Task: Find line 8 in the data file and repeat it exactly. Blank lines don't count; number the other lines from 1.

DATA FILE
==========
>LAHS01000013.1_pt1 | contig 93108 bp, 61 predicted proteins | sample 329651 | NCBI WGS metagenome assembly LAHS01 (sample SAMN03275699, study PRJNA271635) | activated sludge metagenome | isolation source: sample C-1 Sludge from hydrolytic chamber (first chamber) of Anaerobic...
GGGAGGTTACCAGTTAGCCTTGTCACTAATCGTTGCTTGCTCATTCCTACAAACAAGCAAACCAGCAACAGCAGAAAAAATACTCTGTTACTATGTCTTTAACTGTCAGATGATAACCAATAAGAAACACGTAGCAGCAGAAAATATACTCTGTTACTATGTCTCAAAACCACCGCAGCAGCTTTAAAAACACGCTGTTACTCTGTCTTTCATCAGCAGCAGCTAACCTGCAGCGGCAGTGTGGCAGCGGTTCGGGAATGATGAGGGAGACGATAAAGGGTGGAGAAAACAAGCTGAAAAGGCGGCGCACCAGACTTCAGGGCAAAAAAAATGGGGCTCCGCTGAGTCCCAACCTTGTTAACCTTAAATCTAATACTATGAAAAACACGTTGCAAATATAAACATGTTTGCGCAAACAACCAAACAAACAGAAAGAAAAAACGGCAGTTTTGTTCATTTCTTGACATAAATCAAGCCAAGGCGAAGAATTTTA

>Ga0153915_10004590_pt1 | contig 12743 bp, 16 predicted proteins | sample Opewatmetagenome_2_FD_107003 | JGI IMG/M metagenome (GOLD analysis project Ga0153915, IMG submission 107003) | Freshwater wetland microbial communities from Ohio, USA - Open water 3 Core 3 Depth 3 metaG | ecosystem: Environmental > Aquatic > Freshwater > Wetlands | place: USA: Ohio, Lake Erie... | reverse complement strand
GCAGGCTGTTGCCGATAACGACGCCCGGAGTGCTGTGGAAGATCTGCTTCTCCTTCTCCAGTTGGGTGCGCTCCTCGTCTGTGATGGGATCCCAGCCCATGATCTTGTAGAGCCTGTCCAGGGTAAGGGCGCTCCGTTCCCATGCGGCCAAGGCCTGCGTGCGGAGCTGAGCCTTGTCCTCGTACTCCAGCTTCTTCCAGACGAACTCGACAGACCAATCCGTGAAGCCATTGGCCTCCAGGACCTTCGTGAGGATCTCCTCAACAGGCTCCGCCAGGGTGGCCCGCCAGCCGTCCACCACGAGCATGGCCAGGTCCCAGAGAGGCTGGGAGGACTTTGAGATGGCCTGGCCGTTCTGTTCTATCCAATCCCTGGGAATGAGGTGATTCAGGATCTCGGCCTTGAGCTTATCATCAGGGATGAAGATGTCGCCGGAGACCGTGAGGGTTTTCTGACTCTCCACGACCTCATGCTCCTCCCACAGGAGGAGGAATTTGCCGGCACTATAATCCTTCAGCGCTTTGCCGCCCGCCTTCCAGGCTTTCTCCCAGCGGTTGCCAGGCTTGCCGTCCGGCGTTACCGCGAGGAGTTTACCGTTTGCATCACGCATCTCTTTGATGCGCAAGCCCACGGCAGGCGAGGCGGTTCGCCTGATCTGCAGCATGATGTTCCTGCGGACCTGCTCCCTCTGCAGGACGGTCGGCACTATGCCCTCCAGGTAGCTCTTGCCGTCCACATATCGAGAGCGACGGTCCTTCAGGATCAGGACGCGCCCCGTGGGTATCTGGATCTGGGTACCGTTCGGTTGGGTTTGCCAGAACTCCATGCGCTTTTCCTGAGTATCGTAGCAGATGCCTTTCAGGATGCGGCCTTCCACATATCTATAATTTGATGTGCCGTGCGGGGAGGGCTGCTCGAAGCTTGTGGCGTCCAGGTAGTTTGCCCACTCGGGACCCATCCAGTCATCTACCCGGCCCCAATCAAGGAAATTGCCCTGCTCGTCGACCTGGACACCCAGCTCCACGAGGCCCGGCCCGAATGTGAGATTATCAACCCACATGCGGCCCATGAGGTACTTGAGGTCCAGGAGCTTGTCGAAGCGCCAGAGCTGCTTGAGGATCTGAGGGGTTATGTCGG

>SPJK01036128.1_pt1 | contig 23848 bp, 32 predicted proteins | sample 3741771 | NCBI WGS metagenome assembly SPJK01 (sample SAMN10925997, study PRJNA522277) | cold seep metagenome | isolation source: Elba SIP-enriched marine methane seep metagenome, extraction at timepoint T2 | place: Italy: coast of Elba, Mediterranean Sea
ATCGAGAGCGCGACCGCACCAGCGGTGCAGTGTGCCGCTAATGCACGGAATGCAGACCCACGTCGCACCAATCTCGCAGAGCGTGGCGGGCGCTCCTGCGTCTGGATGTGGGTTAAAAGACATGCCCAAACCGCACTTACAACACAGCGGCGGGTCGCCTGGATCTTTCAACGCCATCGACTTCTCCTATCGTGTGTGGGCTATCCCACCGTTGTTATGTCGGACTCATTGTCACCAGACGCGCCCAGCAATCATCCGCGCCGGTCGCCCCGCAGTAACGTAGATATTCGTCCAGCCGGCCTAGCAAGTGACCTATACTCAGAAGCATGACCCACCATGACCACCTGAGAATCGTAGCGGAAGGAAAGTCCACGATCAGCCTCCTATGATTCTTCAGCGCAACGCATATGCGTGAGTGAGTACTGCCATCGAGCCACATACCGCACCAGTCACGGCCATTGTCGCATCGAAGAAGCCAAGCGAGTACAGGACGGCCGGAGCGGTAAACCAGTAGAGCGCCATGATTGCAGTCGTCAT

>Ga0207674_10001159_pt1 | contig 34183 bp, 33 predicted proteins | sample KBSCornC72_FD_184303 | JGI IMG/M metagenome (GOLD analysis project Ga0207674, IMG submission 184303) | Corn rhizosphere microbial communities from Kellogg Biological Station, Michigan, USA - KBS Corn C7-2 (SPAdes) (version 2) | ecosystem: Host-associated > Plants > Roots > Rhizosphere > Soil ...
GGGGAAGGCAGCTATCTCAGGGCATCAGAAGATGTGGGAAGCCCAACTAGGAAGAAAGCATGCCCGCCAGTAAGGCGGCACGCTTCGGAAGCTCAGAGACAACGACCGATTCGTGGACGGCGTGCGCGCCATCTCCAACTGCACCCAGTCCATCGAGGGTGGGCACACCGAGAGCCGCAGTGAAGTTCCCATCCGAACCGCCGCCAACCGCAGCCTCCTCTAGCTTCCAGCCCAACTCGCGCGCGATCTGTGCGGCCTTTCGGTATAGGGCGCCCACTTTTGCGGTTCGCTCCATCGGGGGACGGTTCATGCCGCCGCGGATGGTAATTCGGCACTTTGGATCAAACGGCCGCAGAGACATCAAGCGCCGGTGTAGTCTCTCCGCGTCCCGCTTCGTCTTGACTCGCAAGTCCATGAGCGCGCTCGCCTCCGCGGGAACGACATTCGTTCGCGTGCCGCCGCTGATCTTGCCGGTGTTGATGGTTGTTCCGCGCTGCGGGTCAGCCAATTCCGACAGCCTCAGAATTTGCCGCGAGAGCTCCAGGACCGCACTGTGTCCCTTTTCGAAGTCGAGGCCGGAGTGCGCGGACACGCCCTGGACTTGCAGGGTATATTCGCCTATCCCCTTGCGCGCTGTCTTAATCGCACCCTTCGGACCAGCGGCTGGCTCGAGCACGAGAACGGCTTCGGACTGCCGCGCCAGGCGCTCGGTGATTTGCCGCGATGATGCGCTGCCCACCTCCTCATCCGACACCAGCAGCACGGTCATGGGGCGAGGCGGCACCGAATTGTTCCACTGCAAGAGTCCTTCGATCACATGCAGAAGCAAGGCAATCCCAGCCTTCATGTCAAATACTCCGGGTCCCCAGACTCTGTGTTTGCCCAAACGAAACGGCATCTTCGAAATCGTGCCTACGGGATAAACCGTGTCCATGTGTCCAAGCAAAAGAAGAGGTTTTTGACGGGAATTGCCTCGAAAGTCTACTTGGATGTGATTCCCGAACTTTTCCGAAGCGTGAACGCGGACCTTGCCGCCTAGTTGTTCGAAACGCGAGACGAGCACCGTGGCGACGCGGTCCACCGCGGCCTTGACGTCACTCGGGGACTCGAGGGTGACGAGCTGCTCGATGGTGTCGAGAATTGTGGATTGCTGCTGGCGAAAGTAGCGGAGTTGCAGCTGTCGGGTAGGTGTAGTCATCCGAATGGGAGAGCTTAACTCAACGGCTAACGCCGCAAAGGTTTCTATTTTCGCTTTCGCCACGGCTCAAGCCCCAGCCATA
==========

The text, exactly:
GGGGAAGGCAGCTATCTCAGGGCATCAGAAGATGTGGGAAGCCCAACTAGGAAGAAAGCATGCCCGCCAGTAAGGCGGCACGCTTCGGAAGCTCAGAGACAACGACCGATTCGTGGACGGCGTGCGCGCCATCTCCAACTGCACCCAGTCCATCGAGGGTGGGCACACCGAGAGCCGCAGTGAAGTTCCCATCCGAACCGCCGCCAACCGCAGCCTCCTCTAGCTTCCAGCCCAACTCGCGCGCGATCTGTGCGGCCTTTCGGTATAGGGCGCCCACTTTTGCGGTTCGCTCCATCGGGGGACGGTTCATGCCGCCGCGGATGGTAATTCGGCACTTTGGATCAAACGGCCGCAGAGACATCAAGCGCCGGTGTAGTCTCTCCGCGTCCCGCTTCGTCTTGACTCGCAAGTCCATGAGCGCGCTCGCCTCCGCGGGAACGACATTCGTTCGCGTGCCGCCGCTGATCTTGCCGGTGTTGATGGTTGTTCCGCGCTGCGGGTCAGCCAATTCCGACAGCCTCAGAATTTGCCGCGAGAGCTCCAGGACCGCACTGTGTCCCTTTTCGAAGTCGAGGCCGGAGTGCGCGGACACGCCCTGGACTTGCAGGGTATATTCGCCTATCCCCTTGCGCGCTGTCTTAATCGCACCCTTCGGACCAGCGGCTGGCTCGAGCACGAGAACGGCTTCGGACTGCCGCGCCAGGCGCTCGGTGATTTGCCGCGATGATGCGCTGCCCACCTCCTCATCCGACACCAGCAGCACGGTCATGGGGCGAGGCGGCACCGAATTGTTCCACTGCAAGAGTCCTTCGATCACATGCAGAAGCAAGGCAATCCCAGCCTTCATGTCAAATACTCCGGGTCCCCAGACTCTGTGTTTGCCCAAACGAAACGGCATCTTCGAAATCGTGCCTACGGGATAAACCGTGTCCATGTGTCCAAGCAAAAGAAGAGGTTTTTGACGGGAATTGCCTCGAAAGTCTACTTGGATGTGATTCCCGAACTTTTCCGAAGCGTGAACGCGGACCTTGCCGCCTAGTTGTTCGAAACGCGAGACGAGCACCGTGGCGACGCGGTCCACCGCGGCCTTGACGTCACTCGGGGACTCGAGGGTGACGAGCTGCTCGATGGTGTCGAGAATTGTGGATTGCTGCTGGCGAAAGTAGCGGAGTTGCAGCTGTCGGGTAGGTGTAGTCATCCGAATGGGAGAGCTTAACTCAACGGCTAACGCCGCAAAGGTTTCTATTTTCGCTTTCGCCACGGCTCAAGCCCCAGCCATA